Response to Letter by Clawson et al
We thank Dr Clawson and colleagues for their letter. Clearly, the Priority Dispatch Corporation leadership cares strongly about the performance of their proprietary product and we applaud their efforts to improve it.
We believe their critical evaluation of our study is misdirected. As stated in our “Methods” section, we reported data collected in 2005 on Version 11.1 of the Medical Priority Dispatch System (MPDS).1 Dr Clawson and colleagues argue that the suboptimal performance we documented was due either to poor implementation of the MPDS by the Los Angeles dispatch system or defects in the instrument that have been corrected by subsequent revisions through Version 12.0 but do not provide any data to support this point of view.
The available data challenge their position. After the submission of our study, 2 additional studies have been published consonant with ours. A study from the United Kingdom examined the performance of MPDS Version 11.1 in stroke identification and found virtually the same sensitivity (48% versus 41%) and positive predictive value (49% versus 45%) as we did.2 A study from San Diego, cited by Clawson and colleagues, examined later MPDS Version 11.2.3 Unlike the Los Angeles and the UK studies, which had systematic identification of all final diagnosis stroke cases at the receiving hospitals, the San Diego study had incomplete final case identification, precluding a reliable estimate of sensitivity. However, their methods did permit a valid analysis of positive predictive value, and they found a positive predictive value that was actually nominally worse, not better, than that found in either the UK or Los Angeles studies (42% versus 49% versus 45%).
Clearly, suboptimal performance appears to be a property of recent successive iterations of the MPDS itself, not the emergency medical services system in which it is implemented. Moreover, our content analysis of the current, unvalidated MPDS Version 12.0 stroke algorithm suggests that the revisions are unlikely to remedy, and may even exacerbate, the problems documented with past versions, because the key criterion of motor deficits is now given even less weight than before.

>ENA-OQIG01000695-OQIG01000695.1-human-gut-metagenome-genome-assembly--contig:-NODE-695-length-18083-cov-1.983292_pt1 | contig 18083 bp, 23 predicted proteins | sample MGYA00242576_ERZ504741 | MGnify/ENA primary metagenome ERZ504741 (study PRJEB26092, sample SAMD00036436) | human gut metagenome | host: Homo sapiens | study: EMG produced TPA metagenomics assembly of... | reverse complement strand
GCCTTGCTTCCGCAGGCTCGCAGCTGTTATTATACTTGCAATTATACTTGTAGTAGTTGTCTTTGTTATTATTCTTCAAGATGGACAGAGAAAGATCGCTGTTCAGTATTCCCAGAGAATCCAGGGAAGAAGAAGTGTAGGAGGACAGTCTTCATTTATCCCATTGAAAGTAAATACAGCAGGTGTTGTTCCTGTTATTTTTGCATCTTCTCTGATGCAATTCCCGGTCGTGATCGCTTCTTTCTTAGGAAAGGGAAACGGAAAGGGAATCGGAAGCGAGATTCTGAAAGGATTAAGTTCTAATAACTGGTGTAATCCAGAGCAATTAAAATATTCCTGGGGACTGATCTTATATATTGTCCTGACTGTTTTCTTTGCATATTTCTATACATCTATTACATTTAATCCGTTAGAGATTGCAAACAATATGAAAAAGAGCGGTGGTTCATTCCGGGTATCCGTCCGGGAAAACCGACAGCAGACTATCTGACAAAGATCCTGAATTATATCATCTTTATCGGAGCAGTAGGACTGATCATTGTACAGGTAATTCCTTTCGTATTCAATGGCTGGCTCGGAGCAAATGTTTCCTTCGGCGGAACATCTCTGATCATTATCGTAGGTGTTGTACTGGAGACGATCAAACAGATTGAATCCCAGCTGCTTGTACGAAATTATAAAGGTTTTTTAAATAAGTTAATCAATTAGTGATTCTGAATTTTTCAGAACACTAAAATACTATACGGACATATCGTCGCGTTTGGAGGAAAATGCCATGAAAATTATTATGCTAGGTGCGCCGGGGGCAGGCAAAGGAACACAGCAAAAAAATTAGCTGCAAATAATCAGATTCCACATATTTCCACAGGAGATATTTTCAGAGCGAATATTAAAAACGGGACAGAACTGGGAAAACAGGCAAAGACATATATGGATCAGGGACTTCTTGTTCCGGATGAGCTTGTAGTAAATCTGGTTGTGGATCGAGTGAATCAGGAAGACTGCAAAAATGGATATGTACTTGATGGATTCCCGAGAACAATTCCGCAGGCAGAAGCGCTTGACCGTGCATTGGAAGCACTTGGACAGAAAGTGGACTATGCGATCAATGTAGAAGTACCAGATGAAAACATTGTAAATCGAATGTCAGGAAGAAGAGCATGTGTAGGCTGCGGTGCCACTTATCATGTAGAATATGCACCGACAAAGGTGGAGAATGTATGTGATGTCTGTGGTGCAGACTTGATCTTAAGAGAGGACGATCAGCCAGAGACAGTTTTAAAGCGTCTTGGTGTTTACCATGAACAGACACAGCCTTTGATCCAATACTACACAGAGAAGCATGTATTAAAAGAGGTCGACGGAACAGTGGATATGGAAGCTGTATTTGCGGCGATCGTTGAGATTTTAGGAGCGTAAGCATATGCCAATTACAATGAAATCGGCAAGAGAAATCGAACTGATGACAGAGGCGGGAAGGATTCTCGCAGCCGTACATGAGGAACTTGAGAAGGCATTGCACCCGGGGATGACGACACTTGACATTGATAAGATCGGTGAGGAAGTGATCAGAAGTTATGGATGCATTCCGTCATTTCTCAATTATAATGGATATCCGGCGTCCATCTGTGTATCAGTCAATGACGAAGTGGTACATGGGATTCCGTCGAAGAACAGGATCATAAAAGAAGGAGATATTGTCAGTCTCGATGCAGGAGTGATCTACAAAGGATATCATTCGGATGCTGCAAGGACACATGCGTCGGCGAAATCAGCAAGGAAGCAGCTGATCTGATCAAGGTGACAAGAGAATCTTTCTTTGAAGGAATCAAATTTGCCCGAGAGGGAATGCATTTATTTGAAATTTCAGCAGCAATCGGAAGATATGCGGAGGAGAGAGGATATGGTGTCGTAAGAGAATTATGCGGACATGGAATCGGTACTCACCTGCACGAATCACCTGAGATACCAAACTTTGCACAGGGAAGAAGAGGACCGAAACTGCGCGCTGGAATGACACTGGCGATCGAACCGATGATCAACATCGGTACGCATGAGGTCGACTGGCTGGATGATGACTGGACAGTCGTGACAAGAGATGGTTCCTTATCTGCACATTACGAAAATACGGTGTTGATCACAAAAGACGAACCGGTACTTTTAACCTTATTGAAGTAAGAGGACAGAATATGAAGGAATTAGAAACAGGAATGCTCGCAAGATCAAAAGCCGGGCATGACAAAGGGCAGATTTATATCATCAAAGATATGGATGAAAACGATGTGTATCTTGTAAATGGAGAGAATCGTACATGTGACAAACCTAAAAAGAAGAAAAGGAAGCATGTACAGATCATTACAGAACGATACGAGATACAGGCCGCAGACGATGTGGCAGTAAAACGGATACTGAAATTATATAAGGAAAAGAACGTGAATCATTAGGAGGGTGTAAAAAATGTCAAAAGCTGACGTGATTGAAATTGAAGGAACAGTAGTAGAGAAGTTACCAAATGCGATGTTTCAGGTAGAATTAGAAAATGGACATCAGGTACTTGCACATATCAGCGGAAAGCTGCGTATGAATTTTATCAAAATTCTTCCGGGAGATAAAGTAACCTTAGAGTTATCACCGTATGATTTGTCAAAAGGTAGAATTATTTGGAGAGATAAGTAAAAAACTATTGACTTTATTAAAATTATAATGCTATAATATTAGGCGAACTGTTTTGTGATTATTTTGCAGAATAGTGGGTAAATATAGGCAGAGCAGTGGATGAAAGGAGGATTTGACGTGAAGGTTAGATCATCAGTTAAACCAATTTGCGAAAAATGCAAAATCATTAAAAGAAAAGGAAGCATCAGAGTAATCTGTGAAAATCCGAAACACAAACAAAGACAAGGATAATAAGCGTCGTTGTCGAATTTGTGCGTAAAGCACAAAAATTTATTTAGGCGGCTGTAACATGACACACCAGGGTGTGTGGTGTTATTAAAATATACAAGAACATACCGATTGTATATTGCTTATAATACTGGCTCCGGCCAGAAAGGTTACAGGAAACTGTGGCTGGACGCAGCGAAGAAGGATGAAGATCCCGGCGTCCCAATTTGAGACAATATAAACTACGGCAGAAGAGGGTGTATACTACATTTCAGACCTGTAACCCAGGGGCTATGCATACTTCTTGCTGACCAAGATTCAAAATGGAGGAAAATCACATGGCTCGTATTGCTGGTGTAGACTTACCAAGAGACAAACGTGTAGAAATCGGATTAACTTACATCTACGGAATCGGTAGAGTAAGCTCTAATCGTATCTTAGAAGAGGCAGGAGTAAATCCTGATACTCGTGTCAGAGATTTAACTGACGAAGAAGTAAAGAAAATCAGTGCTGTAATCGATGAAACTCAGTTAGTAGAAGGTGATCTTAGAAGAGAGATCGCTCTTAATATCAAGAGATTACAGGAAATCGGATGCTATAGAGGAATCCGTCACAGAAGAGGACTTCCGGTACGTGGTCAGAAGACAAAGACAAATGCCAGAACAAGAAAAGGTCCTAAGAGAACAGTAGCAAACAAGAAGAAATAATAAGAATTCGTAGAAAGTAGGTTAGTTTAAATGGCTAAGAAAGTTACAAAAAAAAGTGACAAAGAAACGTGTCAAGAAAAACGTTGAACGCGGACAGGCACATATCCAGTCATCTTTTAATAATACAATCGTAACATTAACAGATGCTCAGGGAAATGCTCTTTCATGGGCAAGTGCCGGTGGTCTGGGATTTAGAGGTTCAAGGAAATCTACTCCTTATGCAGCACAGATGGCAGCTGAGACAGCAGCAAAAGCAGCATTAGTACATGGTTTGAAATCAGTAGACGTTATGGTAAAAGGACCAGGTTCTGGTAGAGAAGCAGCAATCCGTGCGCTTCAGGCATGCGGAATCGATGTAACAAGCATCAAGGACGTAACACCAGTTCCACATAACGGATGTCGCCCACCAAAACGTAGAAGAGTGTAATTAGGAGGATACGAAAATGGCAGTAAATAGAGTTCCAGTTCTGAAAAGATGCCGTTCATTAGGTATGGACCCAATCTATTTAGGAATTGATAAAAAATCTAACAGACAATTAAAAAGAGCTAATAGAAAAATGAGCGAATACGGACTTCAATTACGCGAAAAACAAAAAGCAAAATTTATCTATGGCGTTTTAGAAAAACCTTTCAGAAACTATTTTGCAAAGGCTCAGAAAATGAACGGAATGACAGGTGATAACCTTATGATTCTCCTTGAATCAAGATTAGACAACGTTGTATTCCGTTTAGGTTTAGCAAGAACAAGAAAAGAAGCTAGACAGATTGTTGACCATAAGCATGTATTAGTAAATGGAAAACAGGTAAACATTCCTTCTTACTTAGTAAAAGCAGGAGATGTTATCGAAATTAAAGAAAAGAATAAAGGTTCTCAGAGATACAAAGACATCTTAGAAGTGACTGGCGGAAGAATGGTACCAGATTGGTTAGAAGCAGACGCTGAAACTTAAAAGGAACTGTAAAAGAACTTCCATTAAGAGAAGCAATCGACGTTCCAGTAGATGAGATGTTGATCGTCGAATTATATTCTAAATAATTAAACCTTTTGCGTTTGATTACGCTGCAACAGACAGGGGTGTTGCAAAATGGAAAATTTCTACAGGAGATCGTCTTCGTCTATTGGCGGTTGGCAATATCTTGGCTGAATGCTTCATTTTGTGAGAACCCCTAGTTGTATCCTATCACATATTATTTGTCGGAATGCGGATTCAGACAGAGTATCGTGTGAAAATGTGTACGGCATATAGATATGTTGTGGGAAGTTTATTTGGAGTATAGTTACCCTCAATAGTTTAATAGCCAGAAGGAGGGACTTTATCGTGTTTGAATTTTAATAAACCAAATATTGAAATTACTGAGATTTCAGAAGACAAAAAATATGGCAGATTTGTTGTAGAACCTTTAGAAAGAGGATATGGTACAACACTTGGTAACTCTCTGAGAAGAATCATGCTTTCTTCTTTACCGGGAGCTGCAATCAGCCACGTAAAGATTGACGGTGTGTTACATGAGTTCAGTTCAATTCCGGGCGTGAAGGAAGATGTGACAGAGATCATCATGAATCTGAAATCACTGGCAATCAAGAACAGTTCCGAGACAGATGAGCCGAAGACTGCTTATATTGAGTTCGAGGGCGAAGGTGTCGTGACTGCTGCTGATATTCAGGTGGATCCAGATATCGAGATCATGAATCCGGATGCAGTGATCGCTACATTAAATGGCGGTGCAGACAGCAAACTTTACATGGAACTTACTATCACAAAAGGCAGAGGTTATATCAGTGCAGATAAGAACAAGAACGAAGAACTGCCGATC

Given the challenging nature of stroke identification in the field, we urge the Priority Dispatch Corporation leadership, when preparing future instrument revisions, to work closely with experts in stroke and neuroemergency care such as the Foundation for Education and Research in Neurological Emergencies and the American Heart Association Stroke Council Emergency Neuroscience Committee. The MPDS is an advanced and sophisticated system that plays a critical role in dispatch worldwide and prehospital providers, physicians, and patients with stroke can only benefit from its further improvement.
Buck BH, Starkman S, Eckstein M, Kidwell CS, Haines J, Huang R, Colby D, Saver JL. Dispatcher recognition of stroke using the National Academy Medical Priority Dispatch System. Stroke. 2009; 40: 2027–2030.
Deakin CD, Alasaad M, King P, Thompson F. Is ambulance telephone triage using advanced medical priority dispatch protocols able to identify patients with acute stroke correctly? Emerg Med J. 2009; 26: 442–445.